June 23, 2024

My Oni Girl 2024 Movie Review

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My Oni Girl 2024 Movie Review

My Oni Girl, by Studio Colorido, follows Hiiragi Yatsuse, a high school boy who struggles to form meaningful relationships despite his people-pleasing disposition. Things come to a head for the young man upon a chance encounter with an oni girl named Tsumugi when she enlists his help in finding her mother in the human world. Along their voyage, Tsumugi and Hiiragi confront mini-oni — ghost-like orbs born from human beings afraid to express their feelings — and the calamity that ensues when folks let their emotions fester for too long.

Upon first glance, My Oni Girl has all the hallmarks of a Studio Ghibli-inspired romp. You’ve got a globe-trodding adventure with odd-couple protagonists, a myriad of wonderfully drawn vistas, titular mouthwatering glamour shots of Japanese delicacies, mondo cool old people, and visionary monster designs to boot. Considering the film’s director, Tomotaka Shibayama, first cut his teeth at Ghibli before making his way to Studio Colorido, it’s no surprise these stylizations would spill into My Oni Girl as well.

While any other film would kill to be compared to Ghibli in any conversation, it’s hard to ignore the nagging feeling that My Oni Girl is flirting dangerously close with being overly familiar to the point of being rote. It’s almost as if the film knows it can get a laugh track-esque reaction out of its audience by flashing any of the above on screen when there’s a lull looming. And why shouldn’t it overindulge when its animation quality is as captivating as My Oni Girl is? Fortunately, just when the film appears like it’s going to be a formulaic cover act, its allure comes into play, revealing a disarmingly charming coming-of-age story that asks its audience not to let their feelings fester regardless of how hard it is to express them.

My Oni Girl follows a meek high school boy named Hiiragi Yatsuse who, despite his best efforts to form meaningful relationships with his classmates, always winds up on the short end of the stick in a series of transactional exchanges. These range from covering classmate’s chores, doing their homework, and pretending to be their boyfriend to help them save face. Things come to a head when Hiiragi, understandably frustrated with his kindness being taken for granted, assists an assertive oni girl named Tsumugi in a quest to find her long-lost mother in the human world. This pursuit isn’t just a 30-minute walk around the block. It is a nearly three-and-a-half-day venture with a fair share of hitchhiking, squatting, and laboring for their keep along their journey.

By far, My Oni Girl’s best attribute is the conflict between and surrounding its central characters. While the movie sets itself up as an odyssey where Hiiragi and Tsumugi encounter mini-oni —demons who spew out of folks they encounter on their trek that bottle up their emotions—they’re also routinely at odds with each other. Hiiragi not-so-secretly harbors frustrations over Tsumugi’s brash and selfish nature taking advantage of his mild-manneredness throughout the film. This is accentuated both comically and dramatically through plumes of mini-oni that burst from his body whenever he lies about his resentments with her. The two’s inevitably butting heads — arguably the best scene in the film — is accentuated by the pair tossing a playground swing back and forth at each other in their first honest conversation with one another.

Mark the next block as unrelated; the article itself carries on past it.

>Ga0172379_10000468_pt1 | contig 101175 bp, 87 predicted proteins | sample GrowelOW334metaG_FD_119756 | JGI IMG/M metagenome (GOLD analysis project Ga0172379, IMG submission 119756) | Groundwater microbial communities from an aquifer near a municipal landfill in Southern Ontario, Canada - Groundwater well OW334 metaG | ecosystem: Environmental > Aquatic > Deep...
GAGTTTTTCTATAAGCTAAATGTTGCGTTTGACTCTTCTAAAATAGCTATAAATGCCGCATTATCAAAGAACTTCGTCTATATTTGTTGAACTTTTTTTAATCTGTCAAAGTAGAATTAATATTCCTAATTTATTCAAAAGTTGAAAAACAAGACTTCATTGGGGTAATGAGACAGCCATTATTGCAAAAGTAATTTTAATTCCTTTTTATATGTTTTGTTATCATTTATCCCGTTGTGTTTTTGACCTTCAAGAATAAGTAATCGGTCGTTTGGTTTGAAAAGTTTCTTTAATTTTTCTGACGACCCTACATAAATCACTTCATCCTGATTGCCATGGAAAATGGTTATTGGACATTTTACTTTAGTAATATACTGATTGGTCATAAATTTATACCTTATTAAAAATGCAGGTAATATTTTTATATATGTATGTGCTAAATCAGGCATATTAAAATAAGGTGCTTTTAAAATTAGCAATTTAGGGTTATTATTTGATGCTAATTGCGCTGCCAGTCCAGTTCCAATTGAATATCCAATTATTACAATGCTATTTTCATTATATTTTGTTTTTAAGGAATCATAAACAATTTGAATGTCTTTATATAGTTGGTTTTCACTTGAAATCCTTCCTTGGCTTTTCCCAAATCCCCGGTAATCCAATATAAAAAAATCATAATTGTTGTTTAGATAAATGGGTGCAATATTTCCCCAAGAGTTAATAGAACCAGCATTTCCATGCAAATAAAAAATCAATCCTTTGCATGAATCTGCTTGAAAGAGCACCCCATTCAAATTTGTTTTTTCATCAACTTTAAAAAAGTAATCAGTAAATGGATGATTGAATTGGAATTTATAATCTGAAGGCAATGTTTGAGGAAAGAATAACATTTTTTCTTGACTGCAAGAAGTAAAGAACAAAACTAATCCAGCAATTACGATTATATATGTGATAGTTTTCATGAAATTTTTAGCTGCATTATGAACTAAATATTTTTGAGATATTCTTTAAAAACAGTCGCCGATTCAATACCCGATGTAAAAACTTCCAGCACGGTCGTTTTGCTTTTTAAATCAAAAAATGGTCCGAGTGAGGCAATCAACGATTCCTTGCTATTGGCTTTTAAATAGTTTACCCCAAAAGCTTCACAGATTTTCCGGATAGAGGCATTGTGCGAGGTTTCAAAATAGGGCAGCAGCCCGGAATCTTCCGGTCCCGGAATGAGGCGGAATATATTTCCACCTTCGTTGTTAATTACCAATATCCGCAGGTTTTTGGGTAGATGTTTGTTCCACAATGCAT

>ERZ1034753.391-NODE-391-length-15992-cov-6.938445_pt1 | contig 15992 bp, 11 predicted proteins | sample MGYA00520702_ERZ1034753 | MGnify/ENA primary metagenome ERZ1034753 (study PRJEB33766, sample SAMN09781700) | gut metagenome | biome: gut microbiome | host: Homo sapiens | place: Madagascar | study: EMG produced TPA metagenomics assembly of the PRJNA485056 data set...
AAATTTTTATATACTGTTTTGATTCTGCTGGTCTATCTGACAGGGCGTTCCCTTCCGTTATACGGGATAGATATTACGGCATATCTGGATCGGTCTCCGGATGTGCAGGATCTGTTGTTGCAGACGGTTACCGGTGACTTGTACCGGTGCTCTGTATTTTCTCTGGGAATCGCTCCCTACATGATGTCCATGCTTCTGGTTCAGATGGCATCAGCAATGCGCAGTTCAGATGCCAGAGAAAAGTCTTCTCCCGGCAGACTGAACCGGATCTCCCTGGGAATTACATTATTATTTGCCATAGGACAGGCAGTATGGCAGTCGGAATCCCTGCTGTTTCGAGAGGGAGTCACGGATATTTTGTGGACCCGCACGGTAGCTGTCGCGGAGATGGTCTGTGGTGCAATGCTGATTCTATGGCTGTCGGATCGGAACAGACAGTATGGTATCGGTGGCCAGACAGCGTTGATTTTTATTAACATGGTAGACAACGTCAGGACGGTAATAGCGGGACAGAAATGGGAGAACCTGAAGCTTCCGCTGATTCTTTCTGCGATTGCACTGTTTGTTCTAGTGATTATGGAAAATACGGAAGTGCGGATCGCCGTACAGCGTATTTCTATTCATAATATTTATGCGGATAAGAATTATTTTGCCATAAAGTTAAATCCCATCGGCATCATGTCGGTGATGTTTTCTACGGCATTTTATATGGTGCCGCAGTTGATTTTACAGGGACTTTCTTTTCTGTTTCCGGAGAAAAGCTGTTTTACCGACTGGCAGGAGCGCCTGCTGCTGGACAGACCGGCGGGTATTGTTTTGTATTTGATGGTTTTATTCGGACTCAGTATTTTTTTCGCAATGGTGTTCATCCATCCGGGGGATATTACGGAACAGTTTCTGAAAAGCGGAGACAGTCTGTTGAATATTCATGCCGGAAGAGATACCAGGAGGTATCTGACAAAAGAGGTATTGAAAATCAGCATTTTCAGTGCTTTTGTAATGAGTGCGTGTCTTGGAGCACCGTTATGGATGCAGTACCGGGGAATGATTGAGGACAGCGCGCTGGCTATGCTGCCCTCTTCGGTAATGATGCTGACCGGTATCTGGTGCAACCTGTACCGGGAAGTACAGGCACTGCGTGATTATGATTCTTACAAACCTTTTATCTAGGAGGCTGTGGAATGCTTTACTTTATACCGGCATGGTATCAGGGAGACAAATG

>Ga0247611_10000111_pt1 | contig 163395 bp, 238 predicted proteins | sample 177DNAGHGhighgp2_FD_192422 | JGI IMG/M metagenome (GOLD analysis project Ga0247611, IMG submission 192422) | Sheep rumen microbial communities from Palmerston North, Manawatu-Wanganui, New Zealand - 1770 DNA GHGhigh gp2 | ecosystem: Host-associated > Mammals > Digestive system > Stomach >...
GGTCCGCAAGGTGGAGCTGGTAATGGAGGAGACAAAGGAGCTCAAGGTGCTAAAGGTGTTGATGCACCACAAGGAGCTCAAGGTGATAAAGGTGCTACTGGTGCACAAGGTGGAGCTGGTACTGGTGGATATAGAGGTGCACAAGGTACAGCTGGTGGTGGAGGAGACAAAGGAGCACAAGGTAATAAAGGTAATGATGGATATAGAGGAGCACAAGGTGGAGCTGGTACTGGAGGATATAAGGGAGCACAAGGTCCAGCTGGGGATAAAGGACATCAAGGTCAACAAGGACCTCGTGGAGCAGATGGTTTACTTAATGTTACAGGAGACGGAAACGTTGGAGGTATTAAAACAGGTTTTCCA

The film serves its conflict two ways by masterfully teasing the tension from past arguments between its travelers as well as their individual family-driven drama. Hiiragi’s undertaking of Tsumugi’s quest functions as a way to sidestep confronting his father about him taking private lessons instead of going to cram school — something Tsumugi clocked from the jump. Likewise, Tsumugi respectively blames her own father for lying by omission about the whereabouts of her mother in the first place.

While the film is pleasant enough, the relaxed and contemplative gait of My Oni Girl’s first half comes at odds with the breakneck-paced lore dump of its latter half. This abrupt tonal shift makes the film feel as though two different films are converging on one another, complicating some of the well-thought-out bases for its fantastical elements along the way. Chief among these jumbled last-act additions is the introduction of a cavalcade of Oni characters and their hierarchy in Oni culture in quick succession, confusing time travel-esque bits of imagery that never get addressed, as well as the downright overlooked ritualistic sacrifice being perpetuated in Oni culture that inversely created the movie’s Avatar The Last Airbender-esque octopus-looking spirit demon problem in the first place.

Rather than serving to complement what the film establishes, these additions feel like confusing addendums that are handwaved away as quickly as they are introduced in the movie’s blitz toward the credits. This dissonance became more evident when director Shibayama admitted staff at Colorido wrote and storyboarded the movie at the same time and struggled to come up with how to end it — ironically leaving a lot of things unsaid in a film about spilling your truth.

Narrative dissonance aside, the heart of My Oni Girl still shines through its jumbled ending: that folks should speak their minds even when it hurts. Shibayama sees this theme as a major issue among Japanese youth, and it transcends all borders. While the film doesn’t hit all the notes it was trying to strike a chord with, it’s still a good movie to put on to get in your feelings.

My Oni Girl 2024 Movie Review